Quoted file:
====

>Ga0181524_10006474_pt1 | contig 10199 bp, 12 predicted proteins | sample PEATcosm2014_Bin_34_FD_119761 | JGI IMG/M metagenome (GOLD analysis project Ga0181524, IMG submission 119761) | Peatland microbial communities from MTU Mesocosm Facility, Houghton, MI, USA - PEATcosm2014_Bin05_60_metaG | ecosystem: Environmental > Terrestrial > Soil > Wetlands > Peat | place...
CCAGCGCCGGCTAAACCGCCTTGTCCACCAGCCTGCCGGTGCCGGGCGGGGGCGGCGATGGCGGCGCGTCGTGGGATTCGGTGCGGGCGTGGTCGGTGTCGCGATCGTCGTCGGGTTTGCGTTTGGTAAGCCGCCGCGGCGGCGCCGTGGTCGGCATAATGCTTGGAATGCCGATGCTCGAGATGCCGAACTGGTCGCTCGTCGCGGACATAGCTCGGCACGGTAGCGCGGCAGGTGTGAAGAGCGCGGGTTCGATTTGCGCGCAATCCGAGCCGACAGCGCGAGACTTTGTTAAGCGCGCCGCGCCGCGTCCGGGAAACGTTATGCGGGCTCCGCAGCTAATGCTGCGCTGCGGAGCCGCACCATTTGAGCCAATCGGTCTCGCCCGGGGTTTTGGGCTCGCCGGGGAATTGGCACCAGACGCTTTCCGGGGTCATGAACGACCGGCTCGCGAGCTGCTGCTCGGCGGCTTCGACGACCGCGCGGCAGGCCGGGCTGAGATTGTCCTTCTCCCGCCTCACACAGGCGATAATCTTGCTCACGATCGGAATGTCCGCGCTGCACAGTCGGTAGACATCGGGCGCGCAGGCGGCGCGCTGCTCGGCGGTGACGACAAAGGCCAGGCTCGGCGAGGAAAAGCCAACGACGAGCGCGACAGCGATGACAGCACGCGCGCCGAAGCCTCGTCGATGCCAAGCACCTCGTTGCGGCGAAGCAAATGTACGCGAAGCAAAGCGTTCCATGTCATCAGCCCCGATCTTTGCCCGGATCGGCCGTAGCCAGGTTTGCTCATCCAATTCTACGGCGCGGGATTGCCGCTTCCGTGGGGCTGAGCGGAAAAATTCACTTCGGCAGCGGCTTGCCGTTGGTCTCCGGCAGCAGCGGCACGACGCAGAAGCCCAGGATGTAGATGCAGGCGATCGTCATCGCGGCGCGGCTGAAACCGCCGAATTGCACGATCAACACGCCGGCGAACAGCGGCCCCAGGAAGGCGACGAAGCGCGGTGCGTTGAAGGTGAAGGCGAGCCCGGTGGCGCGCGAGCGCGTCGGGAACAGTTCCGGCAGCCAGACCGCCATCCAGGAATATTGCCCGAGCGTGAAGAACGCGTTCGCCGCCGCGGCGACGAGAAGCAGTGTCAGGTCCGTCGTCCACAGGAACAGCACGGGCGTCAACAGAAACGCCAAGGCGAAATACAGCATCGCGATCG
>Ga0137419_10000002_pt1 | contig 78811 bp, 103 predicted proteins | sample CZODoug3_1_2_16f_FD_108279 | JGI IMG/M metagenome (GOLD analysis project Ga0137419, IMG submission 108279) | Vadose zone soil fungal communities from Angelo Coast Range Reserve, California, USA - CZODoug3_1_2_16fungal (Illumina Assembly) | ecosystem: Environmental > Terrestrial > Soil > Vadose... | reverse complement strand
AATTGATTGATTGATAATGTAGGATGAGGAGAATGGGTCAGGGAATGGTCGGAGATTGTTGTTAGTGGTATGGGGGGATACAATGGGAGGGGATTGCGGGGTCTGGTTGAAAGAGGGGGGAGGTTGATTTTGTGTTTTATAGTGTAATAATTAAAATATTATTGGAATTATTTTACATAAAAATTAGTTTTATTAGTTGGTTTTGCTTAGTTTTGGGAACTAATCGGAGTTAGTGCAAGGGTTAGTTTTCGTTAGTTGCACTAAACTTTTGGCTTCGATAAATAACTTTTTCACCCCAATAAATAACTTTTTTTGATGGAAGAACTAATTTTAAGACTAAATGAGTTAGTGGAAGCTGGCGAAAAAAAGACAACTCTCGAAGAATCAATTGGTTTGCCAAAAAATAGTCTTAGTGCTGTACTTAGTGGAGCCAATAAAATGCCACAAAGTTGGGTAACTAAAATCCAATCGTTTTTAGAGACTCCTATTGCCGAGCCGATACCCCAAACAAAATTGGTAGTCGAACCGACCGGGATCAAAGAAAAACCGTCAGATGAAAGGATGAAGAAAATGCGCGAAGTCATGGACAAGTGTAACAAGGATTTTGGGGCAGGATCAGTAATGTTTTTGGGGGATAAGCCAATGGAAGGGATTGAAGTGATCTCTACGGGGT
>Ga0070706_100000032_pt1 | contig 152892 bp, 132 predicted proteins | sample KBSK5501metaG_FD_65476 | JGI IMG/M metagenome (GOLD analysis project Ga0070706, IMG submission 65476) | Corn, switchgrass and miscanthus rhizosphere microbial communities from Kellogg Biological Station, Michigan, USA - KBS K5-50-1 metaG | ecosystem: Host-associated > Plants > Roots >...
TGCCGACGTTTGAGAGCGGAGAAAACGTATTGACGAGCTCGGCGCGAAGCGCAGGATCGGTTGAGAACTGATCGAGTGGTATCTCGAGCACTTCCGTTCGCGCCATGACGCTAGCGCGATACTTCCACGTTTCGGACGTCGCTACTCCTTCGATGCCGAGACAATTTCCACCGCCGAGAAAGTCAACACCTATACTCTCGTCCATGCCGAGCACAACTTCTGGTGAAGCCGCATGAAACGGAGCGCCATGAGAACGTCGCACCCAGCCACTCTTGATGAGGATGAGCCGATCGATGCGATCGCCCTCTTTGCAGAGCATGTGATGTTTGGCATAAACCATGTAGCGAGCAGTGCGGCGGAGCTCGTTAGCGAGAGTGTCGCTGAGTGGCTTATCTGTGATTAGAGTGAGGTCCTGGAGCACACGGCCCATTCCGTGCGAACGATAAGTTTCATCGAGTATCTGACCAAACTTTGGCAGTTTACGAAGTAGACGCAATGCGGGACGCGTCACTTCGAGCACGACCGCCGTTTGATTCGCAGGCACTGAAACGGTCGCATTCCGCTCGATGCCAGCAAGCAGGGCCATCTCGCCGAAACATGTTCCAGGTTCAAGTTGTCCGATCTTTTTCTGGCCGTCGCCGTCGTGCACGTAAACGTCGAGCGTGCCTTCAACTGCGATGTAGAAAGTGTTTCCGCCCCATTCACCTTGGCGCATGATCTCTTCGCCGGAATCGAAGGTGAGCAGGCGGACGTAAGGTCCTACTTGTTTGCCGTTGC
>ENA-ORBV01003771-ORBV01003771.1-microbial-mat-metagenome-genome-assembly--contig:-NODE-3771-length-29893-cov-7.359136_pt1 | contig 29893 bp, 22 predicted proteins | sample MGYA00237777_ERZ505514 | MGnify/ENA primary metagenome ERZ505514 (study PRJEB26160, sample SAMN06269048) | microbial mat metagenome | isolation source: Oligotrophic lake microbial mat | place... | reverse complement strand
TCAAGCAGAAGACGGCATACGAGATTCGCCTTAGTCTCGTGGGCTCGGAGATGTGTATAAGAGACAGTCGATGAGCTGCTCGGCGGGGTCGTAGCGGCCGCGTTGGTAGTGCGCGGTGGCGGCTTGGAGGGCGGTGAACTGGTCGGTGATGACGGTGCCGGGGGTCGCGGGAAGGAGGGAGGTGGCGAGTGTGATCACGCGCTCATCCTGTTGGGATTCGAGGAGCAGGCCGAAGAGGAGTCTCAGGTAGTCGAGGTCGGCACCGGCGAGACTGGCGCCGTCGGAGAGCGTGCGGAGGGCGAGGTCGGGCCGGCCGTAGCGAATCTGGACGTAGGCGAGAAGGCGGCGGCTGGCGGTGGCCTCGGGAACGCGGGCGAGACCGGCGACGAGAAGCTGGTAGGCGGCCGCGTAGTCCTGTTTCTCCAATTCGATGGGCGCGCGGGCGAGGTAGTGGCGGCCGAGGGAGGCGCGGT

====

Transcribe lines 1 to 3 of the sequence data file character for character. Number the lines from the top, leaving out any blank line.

>Ga0181524_10006474_pt1 | contig 10199 bp, 12 predicted proteins | sample PEATcosm2014_Bin_34_FD_119761 | JGI IMG/M metagenome (GOLD analysis project Ga0181524, IMG submission 119761) | Peatland microbial communities from MTU Mesocosm Facility, Houghton, MI, USA - PEATcosm2014_Bin05_60_metaG | ecosystem: Environmental > Terrestrial > Soil > Wetlands > Peat | place...
CCAGCGCCGGCTAAACCGCCTTGTCCACCAGCCTGCCGGTGCCGGGCGGGGGCGGCGATGGCGGCGCGTCGTGGGATTCGGTGCGGGCGTGGTCGGTGTCGCGATCGTCGTCGGGTTTGCGTTTGGTAAGCCGCCGCGGCGGCGCCGTGGTCGGCATAATGCTTGGAATGCCGATGCTCGAGATGCCGAACTGGTCGCTCGTCGCGGACATAGCTCGGCACGGTAGCGCGGCAGGTGTGAAGAGCGCGGGTTCGATTTGCGCGCAATCCGAGCCGACAGCGCGAGACTTTGTTAAGCGCGCCGCGCCGCGTCCGGGAAACGTTATGCGGGCTCCGCAGCTAATGCTGCGCTGCGGAGCCGCACCATTTGAGCCAATCGGTCTCGCCCGGGGTTTTGGGCTCGCCGGGGAATTGGCACCAGACGCTTTCCGGGGTCATGAACGACCGGCTCGCGAGCTGCTGCTCGGCGGCTTCGACGACCGCGCGGCAGGCCGGGCTGAGATTGTCCTTCTCCCGCCTCACACAGGCGATAATCTTGCTCACGATCGGAATGTCCGCGCTGCACAGTCGGTAGACATCGGGCGCGCAGGCGGCGCGCTGCTCGGCGGTGACGACAAAGGCCAGGCTCGGCGAGGAAAAGCCAACGACGAGCGCGACAGCGATGACAGCACGCGCGCCGAAGCCTCGTCGATGCCAAGCACCTCGTTGCGGCGAAGCAAATGTACGCGAAGCAAAGCGTTCCATGTCATCAGCCCCGATCTTTGCCCGGATCGGCCGTAGCCAGGTTTGCTCATCCAATTCTACGGCGCGGGATTGCCGCTTCCGTGGGGCTGAGCGGAAAAATTCACTTCGGCAGCGGCTTGCCGTTGGTCTCCGGCAGCAGCGGCACGACGCAGAAGCCCAGGATGTAGATGCAGGCGATCGTCATCGCGGCGCGGCTGAAACCGCCGAATTGCACGATCAACACGCCGGCGAACAGCGGCCCCAGGAAGGCGACGAAGCGCGGTGCGTTGAAGGTGAAGGCGAGCCCGGTGGCGCGCGAGCGCGTCGGGAACAGTTCCGGCAGCCAGACCGCCATCCAGGAATATTGCCCGAGCGTGAAGAACGCGTTCGCCGCCGCGGCGACGAGAAGCAGTGTCAGGTCCGTCGTCCACAGGAACAGCACGGGCGTCAACAGAAACGCCAAGGCGAAATACAGCATCGCGATCG
>Ga0137419_10000002_pt1 | contig 78811 bp, 103 predicted proteins | sample CZODoug3_1_2_16f_FD_108279 | JGI IMG/M metagenome (GOLD analysis project Ga0137419, IMG submission 108279) | Vadose zone soil fungal communities from Angelo Coast Range Reserve, California, USA - CZODoug3_1_2_16fungal (Illumina Assembly) | ecosystem: Environmental > Terrestrial > Soil > Vadose... | reverse complement strand